President of Quaker Chemical
Former Chairman ,Board of The Philadelphia Orchestra
Board member ,The Philadelphia Orchestra
Anthony, I am profoundly honored to talk about you, a much admired artist, a greatly loved teacher and, for me, a wonderful friend. All of us know of your virtuosity, your world-renowned reputation as a musician and teacher. I need not elaborate on this as it is so well known to everyone present. So, I will speak from a very personal perspective.
I first knew you when I was an adolescent, in love with symphonic music and the Philadelphia Orchestra. In those days, the principals of the woodwind section were William Kincaid, flute, Marcel Tabuteau, oboe, Sol Schoenbach, bassoon, and you, Anthony, on clarinet. In my world, you were demigods – and played that way. Later, as a young man, I remember some marvelous performances by the Philadelphia Woodwind Quintet, of which you were a member. I was in awe. Perhaps, you could call it “hero worship.”
In my more mature years, you and Sol Schoenbach became very dear and much admired friends. I was struck not only by your great musicianship but your fierce pride in the Philadelphia Orchestra. There was never any doubt in your mind that it was the greatest orchestra in the world. It still is!
Anthony, perhaps your greatest achievement that certainly was at the level of your virtuosity and, I suspect, a little beyond was your humanness – as a father, a teacher, a colleague and a friend. You were totally without pretense, vanity or any hint of self-aggrandizement. You were always yourself – totally approachable, welcoming, warm, and friendly. I hope you won’t mind if I share something with those gathered today that speaks volumes about you as a human being, a musician and a friend.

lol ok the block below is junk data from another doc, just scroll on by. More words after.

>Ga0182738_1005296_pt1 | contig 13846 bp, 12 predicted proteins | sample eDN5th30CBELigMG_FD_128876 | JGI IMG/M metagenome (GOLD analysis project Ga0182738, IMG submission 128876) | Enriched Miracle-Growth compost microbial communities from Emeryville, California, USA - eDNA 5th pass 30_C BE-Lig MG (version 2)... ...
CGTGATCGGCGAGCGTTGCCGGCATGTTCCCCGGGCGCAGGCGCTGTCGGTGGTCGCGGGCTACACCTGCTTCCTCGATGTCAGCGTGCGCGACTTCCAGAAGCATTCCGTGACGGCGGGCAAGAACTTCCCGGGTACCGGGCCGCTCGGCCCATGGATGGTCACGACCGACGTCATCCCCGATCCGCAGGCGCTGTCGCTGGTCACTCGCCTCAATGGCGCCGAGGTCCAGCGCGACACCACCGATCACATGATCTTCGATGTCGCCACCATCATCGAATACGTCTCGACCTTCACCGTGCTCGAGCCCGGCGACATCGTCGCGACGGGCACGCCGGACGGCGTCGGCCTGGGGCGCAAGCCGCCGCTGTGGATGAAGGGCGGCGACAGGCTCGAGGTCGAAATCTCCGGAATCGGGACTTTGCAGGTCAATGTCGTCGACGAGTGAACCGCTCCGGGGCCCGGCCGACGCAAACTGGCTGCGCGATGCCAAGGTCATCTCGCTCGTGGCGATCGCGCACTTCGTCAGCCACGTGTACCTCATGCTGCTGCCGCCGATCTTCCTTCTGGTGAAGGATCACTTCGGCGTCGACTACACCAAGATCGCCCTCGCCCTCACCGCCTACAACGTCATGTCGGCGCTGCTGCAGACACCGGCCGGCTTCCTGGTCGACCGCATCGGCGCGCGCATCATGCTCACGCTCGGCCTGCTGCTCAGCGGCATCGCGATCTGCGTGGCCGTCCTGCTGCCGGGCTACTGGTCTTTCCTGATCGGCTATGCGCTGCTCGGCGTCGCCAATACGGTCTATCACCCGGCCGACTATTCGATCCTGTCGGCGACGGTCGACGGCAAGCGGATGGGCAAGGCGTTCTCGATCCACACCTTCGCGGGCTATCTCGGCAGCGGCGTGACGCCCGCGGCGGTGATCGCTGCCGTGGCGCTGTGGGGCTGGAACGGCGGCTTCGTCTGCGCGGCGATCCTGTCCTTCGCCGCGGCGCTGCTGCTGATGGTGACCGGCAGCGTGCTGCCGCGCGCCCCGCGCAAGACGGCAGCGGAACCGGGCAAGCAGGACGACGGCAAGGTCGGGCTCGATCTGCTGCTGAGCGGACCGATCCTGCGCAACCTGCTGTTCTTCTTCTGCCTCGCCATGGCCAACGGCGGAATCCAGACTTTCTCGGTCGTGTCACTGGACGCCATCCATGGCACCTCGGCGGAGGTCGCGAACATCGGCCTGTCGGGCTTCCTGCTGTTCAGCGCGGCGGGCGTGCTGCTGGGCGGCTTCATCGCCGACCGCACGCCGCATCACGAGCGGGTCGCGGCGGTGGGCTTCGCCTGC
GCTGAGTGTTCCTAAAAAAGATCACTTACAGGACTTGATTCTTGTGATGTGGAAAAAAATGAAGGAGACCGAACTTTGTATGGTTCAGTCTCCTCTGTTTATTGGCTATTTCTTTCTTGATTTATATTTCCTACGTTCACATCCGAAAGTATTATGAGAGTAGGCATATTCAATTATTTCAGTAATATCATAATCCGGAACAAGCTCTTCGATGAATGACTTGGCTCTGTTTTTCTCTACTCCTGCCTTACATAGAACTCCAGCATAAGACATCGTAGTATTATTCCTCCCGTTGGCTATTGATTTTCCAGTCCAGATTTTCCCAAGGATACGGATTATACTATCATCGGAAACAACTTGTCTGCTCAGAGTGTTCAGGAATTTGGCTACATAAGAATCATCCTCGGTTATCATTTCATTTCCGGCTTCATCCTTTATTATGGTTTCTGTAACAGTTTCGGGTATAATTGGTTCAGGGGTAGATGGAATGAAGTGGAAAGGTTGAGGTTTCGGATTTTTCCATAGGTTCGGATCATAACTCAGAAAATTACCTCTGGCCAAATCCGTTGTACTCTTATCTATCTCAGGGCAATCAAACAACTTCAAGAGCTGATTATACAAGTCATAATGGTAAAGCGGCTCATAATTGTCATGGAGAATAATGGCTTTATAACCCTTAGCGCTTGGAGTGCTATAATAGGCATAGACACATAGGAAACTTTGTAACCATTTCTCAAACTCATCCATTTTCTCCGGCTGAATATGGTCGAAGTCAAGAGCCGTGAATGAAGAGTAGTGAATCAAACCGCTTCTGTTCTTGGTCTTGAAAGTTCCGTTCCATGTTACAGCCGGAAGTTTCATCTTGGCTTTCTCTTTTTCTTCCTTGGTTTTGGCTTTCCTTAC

Several years back, you were invited by the Chairman of the Women’s Committees to give a little talk and recital at their annual meeting. After accepting, you called me to suggest that we play together. I was overawed, and immediately demurred at the prospect of playing with a musician of your known virtuosity and reputation. I was immensely flattered (too much hubris on my part) and tempted in like degree to accept. Of course, your intuitive faculties were in top form, and you said the appropriate words of encouragement that led me to accept. You made it easy as you said, “Let’s give it a whirl. If it doesn’t come together don’t worry about it.” At any rate, with much trepidation, I came to your home, where we spent an hour, at first reading and then rehearsing a few pieces. You treated me as a peer, you never made me feel inadequate, you never said that I played something incorrectly. Quite the contrary, your comments went something like this: “Not bad.” “Why don’t we try it again?” “Perhaps you might want to try it like this…”
These were the kind of comments you offered in a continuous stream that made playing with you so very enjoyable, instructive and, in the end, musically satisfying. In your remarks to the Women’s Committees that day, you referred to me as a fellow musician. Wow! I wasn’t good enough to arrange your music.
Anthony, you have left your mark as a great virtuoso of your instrument, and you leave behind a legacy of great musicians who were your pupils. You also leave behind countless admirers and friends who love you. I am fortunate enough to be one of them! Godspeed, as you now make music with the angels!
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